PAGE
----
In a field behind Deep River's historical society stands a small glass building shaped like a triangle. It looks like a greenhouse, but there is a U.S. patent for it filed by a local man named Ulysses Pratt. This "bleach house," as it was called, was designed not to grow plants but to expose to sunlight, for a period of 30 sunny days, ivory piano keys cut from the tusks of African elephants.
In Deep River and neighboring Ivoryton, a section of Essex, dozens of these bleach houses, some as long as a football field, stretched over south-facing slopes. Except for this small one, moved from several blocks away and restored to its 19th-century appearance, they are all gone. The enterprise they served, transforming ivory into piano keys, billiard balls and objects for Victorian ornament and domestic life, also is over.
In the language of historians, this glass house, which held rectangles of bleached ivory in pegged wooden racks, is an artifact.
It tells a story.
Yet nothing about this clean, modest little structure suggests that its story is steeped in the blood of a million black people.
George Washington was enjoying retirement on his farm in Virginia when Connecticut began cutting ivory. An Essex goldsmith invented a saw that could be powered by water or wind to cut the fine teeth of ivory combs. Suddenly, what had been laborious handwork was mechanized.
Two great companies rose from Phineas Pratt's small mill on the Falls River, and their evolution illuminates nearly every facet of the era's industry and commerce.
Connecticut's ivory businesses shaped elephants' teeth into the stuff and substance of 19th-century life, and brought constant innovation to the complex tasks of exporting, cutting and refining ivory. When their market expanded from baubles and combs to home entertainment - pianos and billiard balls - the ivory men kept pace. They had their era's complete and misplaced confidence in the renewability of natural resources, and the conviction that good things succeeded.
When the last remnants of Connecticut's ivory empire were sold at auction last May, there were two names on that last company: Pratt and Read.
In his portrait hanging in the Deep River Historical Society, George Read gazes mildly over his high collar at the viewer. A founder of Deep River and a deacon of his church, Read was an ardent abolitionist. He provided shelter to a black man who had fled slavery in South Carolina and settled in Deep River. The town's Winter Avenue is named for him.
Read and one of Phineas' sons dammed a section of the Deep River, built a water wheel and began cutting ivory. In 1863, midway through the Civil War, several businesses that had spun off Phineas Pratt's workshop coalesced into one - Pratt, Read & Company - which would spend the next 75 years neck-and-neck with America's other great ivory company just a short canter up the road.
When Samuel Merritt Comstock was born in Ivoryton in 1809 to a sea captain in the West Indies trade, the town was a crossroad with 12 houses and a different name. Comstock changed all that. He learned the ivory business in a family workshop and in the early 1860s, his solo business rapidly expanding but in need of capital, he sold a quarter-interest in his company to George A. Cheney, an ivory trader who had lived for 10 years in Zanzibar, an island off the east coast of Africa and a world trading center for ivory.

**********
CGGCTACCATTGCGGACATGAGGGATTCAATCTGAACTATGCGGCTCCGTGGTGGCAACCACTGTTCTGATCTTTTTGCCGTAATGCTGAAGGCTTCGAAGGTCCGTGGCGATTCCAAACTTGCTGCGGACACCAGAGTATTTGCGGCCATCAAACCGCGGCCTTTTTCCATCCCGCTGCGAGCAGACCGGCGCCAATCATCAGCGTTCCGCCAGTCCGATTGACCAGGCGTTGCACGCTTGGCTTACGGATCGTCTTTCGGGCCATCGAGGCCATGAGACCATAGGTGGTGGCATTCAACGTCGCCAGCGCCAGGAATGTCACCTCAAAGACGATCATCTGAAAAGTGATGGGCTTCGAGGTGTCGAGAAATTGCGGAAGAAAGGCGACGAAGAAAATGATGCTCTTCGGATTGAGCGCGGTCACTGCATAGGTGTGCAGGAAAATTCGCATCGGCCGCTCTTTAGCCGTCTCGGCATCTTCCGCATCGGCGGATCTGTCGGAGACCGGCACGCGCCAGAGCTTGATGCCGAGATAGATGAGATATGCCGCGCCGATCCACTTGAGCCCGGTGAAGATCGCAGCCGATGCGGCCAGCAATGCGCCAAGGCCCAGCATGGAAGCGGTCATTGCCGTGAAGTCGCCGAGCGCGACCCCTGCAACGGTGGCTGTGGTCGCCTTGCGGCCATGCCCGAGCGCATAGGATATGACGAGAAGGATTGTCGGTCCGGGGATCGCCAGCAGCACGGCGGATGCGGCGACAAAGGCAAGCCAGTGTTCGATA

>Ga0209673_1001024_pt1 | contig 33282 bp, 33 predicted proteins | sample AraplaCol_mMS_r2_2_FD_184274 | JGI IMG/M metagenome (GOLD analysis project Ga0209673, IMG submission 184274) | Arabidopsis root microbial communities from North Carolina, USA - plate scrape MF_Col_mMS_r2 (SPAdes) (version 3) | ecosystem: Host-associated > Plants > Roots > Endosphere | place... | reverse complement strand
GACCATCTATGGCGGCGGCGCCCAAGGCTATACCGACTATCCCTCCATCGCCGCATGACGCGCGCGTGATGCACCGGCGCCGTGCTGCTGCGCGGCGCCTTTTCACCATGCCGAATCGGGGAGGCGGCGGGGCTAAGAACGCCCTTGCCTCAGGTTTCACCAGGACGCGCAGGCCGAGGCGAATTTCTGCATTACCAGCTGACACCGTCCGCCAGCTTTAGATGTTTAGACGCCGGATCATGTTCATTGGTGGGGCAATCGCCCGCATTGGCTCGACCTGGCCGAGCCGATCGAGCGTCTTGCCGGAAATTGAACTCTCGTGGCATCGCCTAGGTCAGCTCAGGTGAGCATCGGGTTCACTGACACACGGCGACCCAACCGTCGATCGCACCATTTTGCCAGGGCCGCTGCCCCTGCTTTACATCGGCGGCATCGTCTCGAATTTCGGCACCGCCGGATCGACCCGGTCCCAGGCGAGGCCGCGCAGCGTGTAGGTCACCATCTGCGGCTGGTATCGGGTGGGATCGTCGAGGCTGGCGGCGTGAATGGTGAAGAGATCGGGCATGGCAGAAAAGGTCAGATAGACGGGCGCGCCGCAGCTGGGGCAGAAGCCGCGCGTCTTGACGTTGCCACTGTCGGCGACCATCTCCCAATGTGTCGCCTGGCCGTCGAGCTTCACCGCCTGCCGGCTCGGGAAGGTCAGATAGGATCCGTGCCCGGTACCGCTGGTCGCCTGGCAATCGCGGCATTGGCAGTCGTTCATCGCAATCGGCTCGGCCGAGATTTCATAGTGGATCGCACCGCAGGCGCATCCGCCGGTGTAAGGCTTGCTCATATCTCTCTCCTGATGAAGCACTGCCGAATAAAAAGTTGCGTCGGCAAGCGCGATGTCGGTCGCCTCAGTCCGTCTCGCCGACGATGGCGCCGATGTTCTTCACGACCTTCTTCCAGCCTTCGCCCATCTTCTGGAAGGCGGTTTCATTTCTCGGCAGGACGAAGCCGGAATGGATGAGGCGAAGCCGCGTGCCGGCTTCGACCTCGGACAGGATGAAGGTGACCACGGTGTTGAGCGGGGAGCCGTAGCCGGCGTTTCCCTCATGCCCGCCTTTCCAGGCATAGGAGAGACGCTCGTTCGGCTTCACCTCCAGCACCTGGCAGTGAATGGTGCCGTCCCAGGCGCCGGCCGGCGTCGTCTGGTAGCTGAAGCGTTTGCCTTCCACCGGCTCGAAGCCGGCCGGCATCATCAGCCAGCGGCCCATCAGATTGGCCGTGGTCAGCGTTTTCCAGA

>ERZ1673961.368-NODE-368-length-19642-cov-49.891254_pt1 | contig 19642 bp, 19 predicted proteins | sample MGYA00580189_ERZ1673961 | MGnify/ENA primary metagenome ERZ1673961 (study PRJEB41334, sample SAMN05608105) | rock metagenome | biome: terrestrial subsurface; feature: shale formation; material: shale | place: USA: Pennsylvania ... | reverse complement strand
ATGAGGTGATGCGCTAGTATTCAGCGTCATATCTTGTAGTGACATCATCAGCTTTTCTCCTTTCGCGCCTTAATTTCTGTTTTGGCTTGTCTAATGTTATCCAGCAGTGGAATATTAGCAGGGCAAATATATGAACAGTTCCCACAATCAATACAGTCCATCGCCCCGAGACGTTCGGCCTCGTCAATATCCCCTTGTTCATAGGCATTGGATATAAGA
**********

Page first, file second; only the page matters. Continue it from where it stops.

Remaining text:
At first sight, Zanzibar was beautiful, "a gorgeous emerald laid on a velvet cloth of ocean blue," one ivory trader wrote. But the energetic New England merchants who sailed there found its blood-red flag floated above a major slave market with deep links to ivory.
Back in Connecticut, Comstock was turning West Centre Brook into an ivory-town, and one of America's first planned communities.
Donald Malcarne teaches the history and culture of the Connecticut River Valley at Wesleyan University, and is evangelical on the subject of Samuel Comstock, whom he ranks with Samuel Colt as a pioneering industrialist of the mid-19th century.
"He had a vision for the town," Malcarne says. This included not only stylish homesteads on Main Street for his executives, but houses for his middle managers, modest dwellings for the immigrant families who joined his workforce, and segregated dormitories for his young, unmarried workers. Comstock built churches (though no Catholic ones), places to shop and centers for recreation - the Wheel Club was a cycling club just for men.
Malcarne is also the town historian in Essex, and he lived this history before he taught it: "My father went to work in the ivory shop on a tiny salary," he says. And though he has produced most of the modern scholarship on Connecticut's ivory manufacturing, Malcarne isn't a company man.
He is haunted by questions about these ivory entrepreneurs who, through the industry they propelled, gave immigrants from Italy, Poland and northern Europe a foothold in America, even as they depended on the labor of hundreds of thousands of enslaved people in Africa.
On a recent gray morning, heavy rain lashing the field where a bleach house once stood, Malcarne peers mournfully through his windshield.
Chapter Seven: The Last Slaves
Not Just Elephants Suffered And Died For Connecticut's Ivory
A copy of a catalogue cover for Pratt Co. (The Deep River Historical Society)